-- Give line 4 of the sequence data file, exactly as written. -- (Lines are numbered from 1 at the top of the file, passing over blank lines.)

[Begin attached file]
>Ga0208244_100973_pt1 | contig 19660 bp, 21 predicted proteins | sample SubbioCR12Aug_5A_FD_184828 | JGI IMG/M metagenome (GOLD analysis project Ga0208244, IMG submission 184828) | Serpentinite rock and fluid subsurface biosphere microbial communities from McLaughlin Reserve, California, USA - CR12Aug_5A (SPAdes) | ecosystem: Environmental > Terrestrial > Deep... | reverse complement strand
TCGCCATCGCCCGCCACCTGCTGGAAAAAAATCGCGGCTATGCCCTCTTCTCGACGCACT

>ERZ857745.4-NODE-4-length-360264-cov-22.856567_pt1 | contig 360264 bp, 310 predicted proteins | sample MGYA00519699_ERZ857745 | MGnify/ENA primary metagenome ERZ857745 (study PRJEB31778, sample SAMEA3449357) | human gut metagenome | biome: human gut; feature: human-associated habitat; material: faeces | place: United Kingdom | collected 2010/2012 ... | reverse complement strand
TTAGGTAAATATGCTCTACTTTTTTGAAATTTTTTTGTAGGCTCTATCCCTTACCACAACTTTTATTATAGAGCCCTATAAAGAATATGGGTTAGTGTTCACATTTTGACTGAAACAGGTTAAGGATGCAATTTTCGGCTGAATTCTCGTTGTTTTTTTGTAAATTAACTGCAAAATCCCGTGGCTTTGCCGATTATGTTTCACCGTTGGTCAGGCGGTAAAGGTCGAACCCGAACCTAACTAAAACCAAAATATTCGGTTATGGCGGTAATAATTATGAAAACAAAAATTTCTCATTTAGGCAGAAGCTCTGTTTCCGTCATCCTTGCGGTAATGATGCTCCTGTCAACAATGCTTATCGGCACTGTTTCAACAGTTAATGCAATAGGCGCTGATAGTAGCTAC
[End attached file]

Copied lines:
TTAGGTAAATATGCTCTACTTTTTTGAAATTTTTTTGTAGGCTCTATCCCTTACCACAACTTTTATTATAGAGCCCTATAAAGAATATGGGTTAGTGTTCACATTTTGACTGAAACAGGTTAAGGATGCAATTTTCGGCTGAATTCTCGTTGTTTTTTTGTAAATTAACTGCAAAATCCCGTGGCTTTGCCGATTATGTTTCACCGTTGGTCAGGCGGTAAAGGTCGAACCCGAACCTAACTAAAACCAAAATATTCGGTTATGGCGGTAATAATTATGAAAACAAAAATTTCTCATTTAGGCAGAAGCTCTGTTTCCGTCATCCTTGCGGTAATGATGCTCCTGTCAACAATGCTTATCGGCACTGTTTCAACAGTTAATGCAATAGGCGCTGATAGTAGCTAC